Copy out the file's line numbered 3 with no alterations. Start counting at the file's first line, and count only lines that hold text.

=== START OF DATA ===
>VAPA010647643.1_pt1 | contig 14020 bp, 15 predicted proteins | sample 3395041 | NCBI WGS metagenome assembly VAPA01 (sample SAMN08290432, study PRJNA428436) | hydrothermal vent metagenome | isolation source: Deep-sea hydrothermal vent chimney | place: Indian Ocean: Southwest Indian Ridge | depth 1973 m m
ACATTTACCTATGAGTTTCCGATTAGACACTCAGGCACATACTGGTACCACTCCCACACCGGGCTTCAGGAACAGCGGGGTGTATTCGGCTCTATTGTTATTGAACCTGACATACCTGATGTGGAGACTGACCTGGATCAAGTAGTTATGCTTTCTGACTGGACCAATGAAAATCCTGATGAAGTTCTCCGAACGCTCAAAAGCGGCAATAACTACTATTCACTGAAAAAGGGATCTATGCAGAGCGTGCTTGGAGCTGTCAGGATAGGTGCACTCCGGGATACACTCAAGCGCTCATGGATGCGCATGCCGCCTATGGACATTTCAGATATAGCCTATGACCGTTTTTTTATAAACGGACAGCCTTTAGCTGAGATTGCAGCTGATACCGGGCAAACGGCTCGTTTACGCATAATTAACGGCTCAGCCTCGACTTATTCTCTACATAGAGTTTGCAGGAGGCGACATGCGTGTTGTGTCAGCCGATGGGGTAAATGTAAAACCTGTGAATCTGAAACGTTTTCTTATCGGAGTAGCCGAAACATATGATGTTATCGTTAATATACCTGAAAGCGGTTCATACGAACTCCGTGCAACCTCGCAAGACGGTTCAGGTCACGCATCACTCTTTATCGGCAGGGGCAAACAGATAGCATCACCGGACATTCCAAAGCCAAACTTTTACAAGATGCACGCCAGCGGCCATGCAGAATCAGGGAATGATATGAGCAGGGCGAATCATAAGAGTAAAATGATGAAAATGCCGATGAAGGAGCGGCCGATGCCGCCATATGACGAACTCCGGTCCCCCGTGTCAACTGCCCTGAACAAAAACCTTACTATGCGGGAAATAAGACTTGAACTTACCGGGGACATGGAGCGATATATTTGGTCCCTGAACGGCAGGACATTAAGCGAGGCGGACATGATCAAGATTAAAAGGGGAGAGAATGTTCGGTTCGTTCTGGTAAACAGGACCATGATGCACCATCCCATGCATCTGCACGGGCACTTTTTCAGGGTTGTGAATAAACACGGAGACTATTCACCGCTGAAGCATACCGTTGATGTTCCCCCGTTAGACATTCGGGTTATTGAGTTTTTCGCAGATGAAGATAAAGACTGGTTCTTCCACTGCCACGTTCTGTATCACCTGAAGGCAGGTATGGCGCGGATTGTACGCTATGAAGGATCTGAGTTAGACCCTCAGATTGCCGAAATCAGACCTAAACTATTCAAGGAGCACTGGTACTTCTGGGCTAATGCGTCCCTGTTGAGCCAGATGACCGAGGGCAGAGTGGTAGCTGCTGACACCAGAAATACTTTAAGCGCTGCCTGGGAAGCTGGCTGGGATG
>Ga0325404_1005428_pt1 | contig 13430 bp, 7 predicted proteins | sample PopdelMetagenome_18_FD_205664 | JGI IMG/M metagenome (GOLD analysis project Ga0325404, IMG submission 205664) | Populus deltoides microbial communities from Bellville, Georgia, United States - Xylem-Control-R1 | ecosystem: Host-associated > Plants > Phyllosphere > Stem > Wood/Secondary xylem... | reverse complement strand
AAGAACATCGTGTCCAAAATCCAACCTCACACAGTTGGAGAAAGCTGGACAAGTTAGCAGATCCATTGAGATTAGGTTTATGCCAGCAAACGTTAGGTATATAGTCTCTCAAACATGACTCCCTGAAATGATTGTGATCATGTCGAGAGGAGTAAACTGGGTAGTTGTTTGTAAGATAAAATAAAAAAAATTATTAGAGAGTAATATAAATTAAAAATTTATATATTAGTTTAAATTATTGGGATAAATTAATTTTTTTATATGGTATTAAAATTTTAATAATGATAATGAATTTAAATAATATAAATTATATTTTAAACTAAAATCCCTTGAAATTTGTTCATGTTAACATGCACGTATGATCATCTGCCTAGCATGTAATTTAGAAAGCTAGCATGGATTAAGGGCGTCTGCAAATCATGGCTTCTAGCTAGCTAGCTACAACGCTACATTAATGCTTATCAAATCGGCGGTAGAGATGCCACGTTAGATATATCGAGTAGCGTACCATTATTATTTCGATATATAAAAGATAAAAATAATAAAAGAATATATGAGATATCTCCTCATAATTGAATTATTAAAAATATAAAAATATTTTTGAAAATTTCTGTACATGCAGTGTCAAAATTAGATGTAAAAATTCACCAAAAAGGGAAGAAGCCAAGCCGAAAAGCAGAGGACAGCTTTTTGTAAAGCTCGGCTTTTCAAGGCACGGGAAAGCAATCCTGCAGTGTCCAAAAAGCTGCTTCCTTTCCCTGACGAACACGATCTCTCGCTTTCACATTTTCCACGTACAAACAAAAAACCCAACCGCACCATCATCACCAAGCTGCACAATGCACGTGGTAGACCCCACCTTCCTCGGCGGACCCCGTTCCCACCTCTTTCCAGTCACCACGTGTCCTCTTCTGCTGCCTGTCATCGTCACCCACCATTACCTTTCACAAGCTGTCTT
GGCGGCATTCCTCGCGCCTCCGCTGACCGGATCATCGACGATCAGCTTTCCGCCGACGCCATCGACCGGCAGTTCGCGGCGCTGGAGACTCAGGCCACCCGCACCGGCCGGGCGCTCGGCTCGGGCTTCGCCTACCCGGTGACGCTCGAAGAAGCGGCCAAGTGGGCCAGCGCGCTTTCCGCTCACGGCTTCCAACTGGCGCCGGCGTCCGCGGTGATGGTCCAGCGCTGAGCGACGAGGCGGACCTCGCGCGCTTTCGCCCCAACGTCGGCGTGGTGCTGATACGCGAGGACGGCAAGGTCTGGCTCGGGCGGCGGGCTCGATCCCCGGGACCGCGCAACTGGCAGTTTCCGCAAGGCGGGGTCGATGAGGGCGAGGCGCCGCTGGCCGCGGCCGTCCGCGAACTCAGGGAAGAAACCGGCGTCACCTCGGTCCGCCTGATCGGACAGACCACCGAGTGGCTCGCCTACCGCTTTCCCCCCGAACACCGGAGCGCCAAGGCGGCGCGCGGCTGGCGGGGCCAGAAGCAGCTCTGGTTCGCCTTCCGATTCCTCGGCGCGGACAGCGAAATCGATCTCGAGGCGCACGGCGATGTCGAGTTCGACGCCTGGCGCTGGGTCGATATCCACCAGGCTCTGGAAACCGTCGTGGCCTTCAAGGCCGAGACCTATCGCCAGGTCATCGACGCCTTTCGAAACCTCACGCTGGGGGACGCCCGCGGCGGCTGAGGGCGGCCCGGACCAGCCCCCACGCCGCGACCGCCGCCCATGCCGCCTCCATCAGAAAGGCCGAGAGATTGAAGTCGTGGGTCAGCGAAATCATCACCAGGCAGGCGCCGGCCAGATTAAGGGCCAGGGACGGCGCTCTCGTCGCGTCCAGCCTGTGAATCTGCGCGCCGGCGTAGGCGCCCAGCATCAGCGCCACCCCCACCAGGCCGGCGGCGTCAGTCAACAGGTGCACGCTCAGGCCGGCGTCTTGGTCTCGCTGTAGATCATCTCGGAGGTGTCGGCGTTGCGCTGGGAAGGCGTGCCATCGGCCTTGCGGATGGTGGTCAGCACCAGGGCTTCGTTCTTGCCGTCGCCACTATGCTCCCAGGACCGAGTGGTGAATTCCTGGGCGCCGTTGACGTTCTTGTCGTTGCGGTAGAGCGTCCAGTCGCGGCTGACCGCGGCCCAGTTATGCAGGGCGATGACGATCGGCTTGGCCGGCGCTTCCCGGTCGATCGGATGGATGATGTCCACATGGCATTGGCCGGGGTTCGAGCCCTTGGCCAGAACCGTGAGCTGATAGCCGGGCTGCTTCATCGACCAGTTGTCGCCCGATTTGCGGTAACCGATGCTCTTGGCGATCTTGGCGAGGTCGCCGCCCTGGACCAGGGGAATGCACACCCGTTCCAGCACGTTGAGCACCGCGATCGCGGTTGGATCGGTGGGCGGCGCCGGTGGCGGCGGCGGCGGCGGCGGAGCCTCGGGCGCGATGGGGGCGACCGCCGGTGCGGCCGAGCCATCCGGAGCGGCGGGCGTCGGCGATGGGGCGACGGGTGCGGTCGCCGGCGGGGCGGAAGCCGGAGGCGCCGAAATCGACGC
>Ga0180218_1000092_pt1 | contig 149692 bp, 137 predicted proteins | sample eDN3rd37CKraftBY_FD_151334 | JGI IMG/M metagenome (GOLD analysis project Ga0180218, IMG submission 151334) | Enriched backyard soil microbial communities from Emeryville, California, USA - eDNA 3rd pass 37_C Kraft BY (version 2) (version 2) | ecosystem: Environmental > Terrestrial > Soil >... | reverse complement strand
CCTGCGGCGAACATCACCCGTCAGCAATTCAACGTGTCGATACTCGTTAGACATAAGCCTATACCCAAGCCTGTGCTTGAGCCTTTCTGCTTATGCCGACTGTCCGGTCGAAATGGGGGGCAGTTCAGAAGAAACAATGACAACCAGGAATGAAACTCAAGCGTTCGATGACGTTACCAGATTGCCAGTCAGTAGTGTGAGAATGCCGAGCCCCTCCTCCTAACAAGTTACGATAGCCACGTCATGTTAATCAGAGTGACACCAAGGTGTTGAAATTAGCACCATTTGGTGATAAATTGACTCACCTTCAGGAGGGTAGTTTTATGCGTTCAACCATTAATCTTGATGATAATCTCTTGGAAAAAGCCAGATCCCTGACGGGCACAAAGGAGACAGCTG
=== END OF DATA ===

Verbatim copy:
>Ga0325404_1005428_pt1 | contig 13430 bp, 7 predicted proteins | sample PopdelMetagenome_18_FD_205664 | JGI IMG/M metagenome (GOLD analysis project Ga0325404, IMG submission 205664) | Populus deltoides microbial communities from Bellville, Georgia, United States - Xylem-Control-R1 | ecosystem: Host-associated > Plants > Phyllosphere > Stem > Wood/Secondary xylem... | reverse complement strand